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Glencore: The Xstrata question

One of the biggest questions vexing those looking at Glencore 's float is the future of its relationship with Xstrata , the £40bn diversified miner in which it owns a 34 per cent stake. The companies currently operate on an arm's-length basis but many expect their relationship to become closer, with a merger or takeover heavily tipped by some. But, if such a deal is around the corner, is there an arbitrage opportunity for investors? Certainly analyst Tim Freeborn of Xcap Securities thinks so. Here, he explains why.

"Glencore has accepted a serious haircut on the value of its non-Xstrata operations since it announced the plan to float. A simple strategy pre-float would be to take up the offer to capture some of this eagerness to get to market, while at the same time hedging the Xstrata element by shorting Xstrata directly.

I am negative on commodities stocks generally, given the weakness in spot prices and the ending of quantitative easing in the US. So a viable approach would be to hedge Glencore 100 per cent against Xstrata. Post-float the merger story may come back into play. But who would be buying whom? Glencore's free float will be even more limited than Xstrata's, so its shares are likely to be more volatile. If you reckon a bid for Xstrata is a formality post-merger, then short Glencore and buy Xstrata. The float creates an arbitrageur's paradise: great when markets are rising and toxic when they fall.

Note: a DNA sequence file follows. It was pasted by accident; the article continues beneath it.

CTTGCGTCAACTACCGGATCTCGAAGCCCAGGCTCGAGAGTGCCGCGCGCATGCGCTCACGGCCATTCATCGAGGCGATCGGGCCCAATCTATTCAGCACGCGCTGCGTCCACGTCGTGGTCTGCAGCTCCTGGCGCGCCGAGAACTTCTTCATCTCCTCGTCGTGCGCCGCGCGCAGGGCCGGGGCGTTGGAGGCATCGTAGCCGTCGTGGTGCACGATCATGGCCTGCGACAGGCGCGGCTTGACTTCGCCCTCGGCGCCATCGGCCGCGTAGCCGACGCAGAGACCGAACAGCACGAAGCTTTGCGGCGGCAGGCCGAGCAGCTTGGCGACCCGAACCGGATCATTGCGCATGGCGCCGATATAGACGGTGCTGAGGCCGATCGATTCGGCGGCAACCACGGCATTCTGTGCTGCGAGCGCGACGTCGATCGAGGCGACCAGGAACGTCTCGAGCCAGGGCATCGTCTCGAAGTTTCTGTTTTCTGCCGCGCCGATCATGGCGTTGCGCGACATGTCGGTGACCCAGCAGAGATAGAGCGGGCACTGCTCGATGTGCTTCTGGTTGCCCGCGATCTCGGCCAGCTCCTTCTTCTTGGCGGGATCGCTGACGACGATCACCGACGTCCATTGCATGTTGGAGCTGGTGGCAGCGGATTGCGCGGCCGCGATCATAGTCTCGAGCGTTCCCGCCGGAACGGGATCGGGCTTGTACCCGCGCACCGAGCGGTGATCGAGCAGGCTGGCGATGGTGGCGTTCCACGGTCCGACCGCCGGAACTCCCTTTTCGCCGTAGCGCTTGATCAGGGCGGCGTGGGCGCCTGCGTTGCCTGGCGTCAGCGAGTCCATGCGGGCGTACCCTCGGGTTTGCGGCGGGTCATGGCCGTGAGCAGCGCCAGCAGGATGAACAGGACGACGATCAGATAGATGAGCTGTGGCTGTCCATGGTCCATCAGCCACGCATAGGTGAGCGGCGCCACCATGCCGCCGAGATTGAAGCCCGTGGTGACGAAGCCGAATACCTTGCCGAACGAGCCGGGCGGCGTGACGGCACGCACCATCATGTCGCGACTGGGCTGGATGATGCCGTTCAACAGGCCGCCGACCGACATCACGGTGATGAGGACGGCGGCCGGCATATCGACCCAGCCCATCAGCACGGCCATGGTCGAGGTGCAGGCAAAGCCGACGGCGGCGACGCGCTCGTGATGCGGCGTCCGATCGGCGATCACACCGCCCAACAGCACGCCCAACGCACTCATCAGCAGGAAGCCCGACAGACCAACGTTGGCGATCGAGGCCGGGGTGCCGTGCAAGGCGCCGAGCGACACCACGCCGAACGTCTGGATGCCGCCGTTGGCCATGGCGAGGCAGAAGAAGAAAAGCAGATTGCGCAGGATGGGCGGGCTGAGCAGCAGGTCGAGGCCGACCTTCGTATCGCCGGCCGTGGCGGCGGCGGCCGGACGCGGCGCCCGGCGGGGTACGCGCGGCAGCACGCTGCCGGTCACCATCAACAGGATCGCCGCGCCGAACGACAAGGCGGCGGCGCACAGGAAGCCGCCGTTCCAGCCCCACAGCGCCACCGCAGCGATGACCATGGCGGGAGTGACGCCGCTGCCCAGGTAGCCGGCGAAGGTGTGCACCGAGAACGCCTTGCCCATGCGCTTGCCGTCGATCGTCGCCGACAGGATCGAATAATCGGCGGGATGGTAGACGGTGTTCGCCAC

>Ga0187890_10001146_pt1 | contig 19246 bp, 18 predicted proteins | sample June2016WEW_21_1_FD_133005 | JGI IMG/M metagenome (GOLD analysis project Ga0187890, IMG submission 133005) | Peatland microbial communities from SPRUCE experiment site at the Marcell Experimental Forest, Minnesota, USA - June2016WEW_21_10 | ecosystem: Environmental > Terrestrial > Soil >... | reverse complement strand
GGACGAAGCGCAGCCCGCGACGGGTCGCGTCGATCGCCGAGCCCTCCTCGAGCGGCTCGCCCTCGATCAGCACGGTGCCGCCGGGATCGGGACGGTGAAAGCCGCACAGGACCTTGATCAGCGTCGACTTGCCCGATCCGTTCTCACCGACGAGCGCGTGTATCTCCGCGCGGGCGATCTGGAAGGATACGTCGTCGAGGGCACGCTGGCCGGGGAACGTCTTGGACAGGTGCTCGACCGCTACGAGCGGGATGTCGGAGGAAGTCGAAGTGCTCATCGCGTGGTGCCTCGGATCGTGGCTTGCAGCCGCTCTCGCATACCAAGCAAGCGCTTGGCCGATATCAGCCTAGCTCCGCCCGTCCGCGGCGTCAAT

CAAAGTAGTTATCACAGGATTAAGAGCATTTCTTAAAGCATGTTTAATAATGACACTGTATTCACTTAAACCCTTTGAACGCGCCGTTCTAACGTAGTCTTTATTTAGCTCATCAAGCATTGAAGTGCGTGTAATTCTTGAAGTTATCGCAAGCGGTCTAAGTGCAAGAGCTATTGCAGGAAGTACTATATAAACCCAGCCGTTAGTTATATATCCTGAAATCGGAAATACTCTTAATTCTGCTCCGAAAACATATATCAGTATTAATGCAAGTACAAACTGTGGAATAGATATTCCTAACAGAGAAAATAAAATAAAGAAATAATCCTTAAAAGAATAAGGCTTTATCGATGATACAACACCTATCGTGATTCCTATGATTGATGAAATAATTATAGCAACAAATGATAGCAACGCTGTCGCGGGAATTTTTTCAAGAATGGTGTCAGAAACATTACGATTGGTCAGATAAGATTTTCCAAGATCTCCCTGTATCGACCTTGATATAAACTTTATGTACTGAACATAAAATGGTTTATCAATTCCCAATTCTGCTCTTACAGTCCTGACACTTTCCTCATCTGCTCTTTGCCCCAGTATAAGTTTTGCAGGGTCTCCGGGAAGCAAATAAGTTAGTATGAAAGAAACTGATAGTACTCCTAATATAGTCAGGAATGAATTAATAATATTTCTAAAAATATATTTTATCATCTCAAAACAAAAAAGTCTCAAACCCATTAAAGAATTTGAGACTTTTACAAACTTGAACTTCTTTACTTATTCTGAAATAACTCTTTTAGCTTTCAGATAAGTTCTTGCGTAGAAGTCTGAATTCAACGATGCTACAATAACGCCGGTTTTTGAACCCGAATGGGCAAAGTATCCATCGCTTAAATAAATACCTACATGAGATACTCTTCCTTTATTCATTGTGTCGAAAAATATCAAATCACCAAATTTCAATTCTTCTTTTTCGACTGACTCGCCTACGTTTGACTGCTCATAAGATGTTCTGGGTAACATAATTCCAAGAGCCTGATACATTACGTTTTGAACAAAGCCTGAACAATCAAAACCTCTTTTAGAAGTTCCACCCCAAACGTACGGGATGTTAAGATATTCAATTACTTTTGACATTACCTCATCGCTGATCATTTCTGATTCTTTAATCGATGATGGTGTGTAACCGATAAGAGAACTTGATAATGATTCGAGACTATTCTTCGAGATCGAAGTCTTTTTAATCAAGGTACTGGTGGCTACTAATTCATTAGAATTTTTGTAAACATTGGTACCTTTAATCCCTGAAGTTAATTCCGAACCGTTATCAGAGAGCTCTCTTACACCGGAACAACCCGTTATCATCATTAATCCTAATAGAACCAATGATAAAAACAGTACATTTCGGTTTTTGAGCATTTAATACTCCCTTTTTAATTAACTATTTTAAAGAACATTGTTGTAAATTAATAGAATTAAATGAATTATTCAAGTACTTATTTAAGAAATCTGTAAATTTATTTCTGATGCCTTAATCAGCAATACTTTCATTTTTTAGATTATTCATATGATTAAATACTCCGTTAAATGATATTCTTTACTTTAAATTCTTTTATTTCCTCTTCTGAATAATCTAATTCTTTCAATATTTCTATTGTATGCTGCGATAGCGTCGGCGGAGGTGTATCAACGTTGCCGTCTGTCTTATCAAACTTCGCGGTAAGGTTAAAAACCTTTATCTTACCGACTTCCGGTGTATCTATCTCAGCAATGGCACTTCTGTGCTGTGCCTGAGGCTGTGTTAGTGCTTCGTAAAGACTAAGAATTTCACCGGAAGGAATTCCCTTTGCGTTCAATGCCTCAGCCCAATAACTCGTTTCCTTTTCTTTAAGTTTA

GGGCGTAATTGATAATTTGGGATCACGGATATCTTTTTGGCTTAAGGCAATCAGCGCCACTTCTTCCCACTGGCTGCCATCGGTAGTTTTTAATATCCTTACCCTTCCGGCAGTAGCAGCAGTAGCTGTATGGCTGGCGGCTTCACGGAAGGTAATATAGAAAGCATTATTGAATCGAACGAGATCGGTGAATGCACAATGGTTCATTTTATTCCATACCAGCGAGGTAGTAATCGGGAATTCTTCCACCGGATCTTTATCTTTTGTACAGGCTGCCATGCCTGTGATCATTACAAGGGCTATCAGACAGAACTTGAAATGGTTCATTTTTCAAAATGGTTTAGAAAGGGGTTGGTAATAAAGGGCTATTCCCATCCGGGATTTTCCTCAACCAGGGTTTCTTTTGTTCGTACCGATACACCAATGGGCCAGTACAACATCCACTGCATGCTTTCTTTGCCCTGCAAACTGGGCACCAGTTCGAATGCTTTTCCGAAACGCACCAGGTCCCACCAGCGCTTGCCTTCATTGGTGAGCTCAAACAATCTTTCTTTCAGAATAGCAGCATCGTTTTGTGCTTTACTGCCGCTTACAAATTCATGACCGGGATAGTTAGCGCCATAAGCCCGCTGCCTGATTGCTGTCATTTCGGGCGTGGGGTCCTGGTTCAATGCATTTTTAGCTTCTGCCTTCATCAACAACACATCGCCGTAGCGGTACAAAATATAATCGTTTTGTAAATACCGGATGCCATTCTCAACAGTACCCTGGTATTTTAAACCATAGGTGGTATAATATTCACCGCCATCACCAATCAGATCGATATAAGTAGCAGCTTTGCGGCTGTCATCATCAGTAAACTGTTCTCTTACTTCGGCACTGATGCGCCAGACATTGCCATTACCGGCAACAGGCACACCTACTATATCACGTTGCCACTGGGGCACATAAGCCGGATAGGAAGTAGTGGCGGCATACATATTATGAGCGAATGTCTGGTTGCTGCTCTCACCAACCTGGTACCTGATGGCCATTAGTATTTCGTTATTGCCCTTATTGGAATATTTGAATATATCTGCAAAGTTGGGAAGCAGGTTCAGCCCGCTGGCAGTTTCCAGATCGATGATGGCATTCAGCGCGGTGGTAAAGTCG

Glencore and Xstrata

Glencore value after IPO*63.5
Less Xstrata stake* (34.5%)-22.6
Less new money element in IPO-7.9
Implied pre-IPO value of Glencore33
Net profit in 20103.8
Less Xstrata contribution-1.6
Glencore net in 20102.2
Historic PE15.1
*Based on Glencore floating at 535p, the mid-point of the range, and Xstrata share price of 1,363p


Tim Freeborn is an analyst at XCAP.

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By Tim Freeborn,
17 May 2011

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